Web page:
Chomsky Replies About East Timor

Note: this post is a response from Noam Chomsky in the ZNet Forum’s, a benefit to all ZNet Sustainers…. if this interests you, check out the program today, and consider supporting ZNet...

Reply from NC,

Alan Nairn and Amy Goodman were among those at the independence day celebration yesterday (May 19) near Dili. I had a chance to talk to them a bit right as the ceremony ended; they were broadcasting live all day over Democracy Now, on WBAI. It’s a fantastic event, almost miraculous. For the first time, I said what I’d thought since 1975 about the prospects. If ever there were a hopeless effort, this was it. The asymmetry of force was awesome, even without the US and soon UK (and to a lesser extent others) weighing in on the side of the Indonesians. But the Timorese won, unbelievably. It’s a remarkable tribute to what the human spirit can achieve.

So what are the prospects? Objectively, pretty dim, I suppose. But given what they achieved against far worse odds, who knows? A lot will depend on the West. The US and UK owe them massive reparations, not aid. Others too. Indonesia’s another story. Does the US want to incorporate them into its sphere of influence? No question about that, though it’s pretty small potatoes for the US. One might have hoped that Clinton and Holbrooke would have had the good grace to stay away, or at least to apologize. That’ll be the day.

Which gets to your second question. I don’t think there’s a general answer, any more than in personal life. Sometimes people are genuinely sorry for things they have done that they know are wrong. Other times they find ways to rationalize. Anyone who is not a saint, and is at least a little honest, can think of examples in his or her own life. When we get to major war criminals of the kind you are mentioning, chances are that rationalization takes over. If they didn’t have that capacity, they’d never have gotten where they are. Sometimes internal records are revealing. About 40 years ago Rand declassified Japanese counterinsurgency documents from their wars in the 30s. I wrote an article at the time comparing them to US counterinsurgency manuals for Vietnam. Pretty similar. Not a very popular article. The Japanese documents included a lot of general commentary, for internal use only, and with a ring of sincerity. They knew they were committing crimes, but from an “excess of benevolence,” as a leading US Asia scholar described US involvement in Vietnam (which he strongly opposed; way out on the left). Perhaps more interesting are the Moynihan types. He cheerfully admits in his memoirs that he was directly responsible for a substantial slaughter in East Timor, but without the slightest regret, apparently. And he was confident, rightly, that his pride in having undermined the UN and international law, and contributed to massacre, would not detract in the slightest from his reputation as a man who had courageously upheld international law in a lone struggle, etc., etc.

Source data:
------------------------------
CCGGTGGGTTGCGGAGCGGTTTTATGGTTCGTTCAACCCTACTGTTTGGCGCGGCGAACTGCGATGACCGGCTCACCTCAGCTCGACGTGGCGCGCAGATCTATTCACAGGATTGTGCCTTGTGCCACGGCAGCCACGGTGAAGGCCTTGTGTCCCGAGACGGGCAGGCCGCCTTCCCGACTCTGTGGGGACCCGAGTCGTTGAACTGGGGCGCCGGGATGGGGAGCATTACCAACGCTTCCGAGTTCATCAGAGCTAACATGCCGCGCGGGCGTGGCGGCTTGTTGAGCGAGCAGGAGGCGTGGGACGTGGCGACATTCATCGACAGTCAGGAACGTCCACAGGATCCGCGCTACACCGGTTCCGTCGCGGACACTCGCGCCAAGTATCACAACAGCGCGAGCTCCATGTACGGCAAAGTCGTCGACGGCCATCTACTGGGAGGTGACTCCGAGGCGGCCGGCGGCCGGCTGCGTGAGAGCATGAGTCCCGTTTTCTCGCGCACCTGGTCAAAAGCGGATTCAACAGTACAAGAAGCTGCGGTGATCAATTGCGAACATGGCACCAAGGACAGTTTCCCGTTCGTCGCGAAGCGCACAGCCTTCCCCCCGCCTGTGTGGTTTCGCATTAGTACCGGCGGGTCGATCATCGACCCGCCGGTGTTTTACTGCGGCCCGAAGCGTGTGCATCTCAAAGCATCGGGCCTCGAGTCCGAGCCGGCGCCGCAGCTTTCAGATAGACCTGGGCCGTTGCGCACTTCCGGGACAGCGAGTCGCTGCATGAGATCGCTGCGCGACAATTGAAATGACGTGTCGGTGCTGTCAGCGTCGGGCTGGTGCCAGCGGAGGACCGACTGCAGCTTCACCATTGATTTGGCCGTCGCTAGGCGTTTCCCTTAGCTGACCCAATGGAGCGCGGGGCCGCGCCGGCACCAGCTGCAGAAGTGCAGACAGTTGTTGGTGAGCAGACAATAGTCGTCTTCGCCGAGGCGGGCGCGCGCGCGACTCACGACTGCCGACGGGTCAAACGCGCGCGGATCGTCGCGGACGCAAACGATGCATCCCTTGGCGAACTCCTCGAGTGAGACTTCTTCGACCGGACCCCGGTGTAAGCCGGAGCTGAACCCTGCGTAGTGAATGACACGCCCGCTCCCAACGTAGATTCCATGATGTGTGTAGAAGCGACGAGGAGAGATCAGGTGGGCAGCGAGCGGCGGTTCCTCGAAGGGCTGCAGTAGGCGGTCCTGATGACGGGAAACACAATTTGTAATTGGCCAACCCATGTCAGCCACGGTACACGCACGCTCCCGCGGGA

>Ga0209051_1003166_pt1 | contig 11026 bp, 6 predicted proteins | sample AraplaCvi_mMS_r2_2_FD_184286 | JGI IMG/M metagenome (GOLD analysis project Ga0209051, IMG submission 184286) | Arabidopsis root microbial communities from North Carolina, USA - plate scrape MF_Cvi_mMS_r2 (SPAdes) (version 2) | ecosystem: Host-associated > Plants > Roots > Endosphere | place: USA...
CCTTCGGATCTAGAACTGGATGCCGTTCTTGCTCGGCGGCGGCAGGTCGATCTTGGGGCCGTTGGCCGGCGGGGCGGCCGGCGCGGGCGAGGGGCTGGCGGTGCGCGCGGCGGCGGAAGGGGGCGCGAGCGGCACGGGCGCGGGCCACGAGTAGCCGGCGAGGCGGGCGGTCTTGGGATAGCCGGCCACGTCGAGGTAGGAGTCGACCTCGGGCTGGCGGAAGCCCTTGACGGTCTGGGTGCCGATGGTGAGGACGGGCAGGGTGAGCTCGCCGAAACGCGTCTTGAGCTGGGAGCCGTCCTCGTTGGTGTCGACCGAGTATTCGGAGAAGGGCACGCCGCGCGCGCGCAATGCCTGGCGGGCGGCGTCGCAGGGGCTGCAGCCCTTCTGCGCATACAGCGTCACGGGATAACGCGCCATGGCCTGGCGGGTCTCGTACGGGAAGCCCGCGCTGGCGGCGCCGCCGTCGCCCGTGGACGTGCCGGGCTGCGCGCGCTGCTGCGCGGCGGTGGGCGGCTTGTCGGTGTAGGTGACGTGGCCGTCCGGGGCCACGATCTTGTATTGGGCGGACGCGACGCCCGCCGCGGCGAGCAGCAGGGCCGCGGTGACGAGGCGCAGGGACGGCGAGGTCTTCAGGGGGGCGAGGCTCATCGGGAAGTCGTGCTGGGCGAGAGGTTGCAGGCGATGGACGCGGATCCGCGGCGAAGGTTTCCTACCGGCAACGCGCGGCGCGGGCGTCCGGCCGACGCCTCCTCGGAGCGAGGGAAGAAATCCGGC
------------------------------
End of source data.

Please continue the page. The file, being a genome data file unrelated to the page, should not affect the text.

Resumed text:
People are odd creatures.

As for Hussein and Milosevic, its worth remembering that they’ve quickly shifted from friend and ally to demon and back, depending on their role in US policy. That’s quite independent of crimes.

Noam Chomsky

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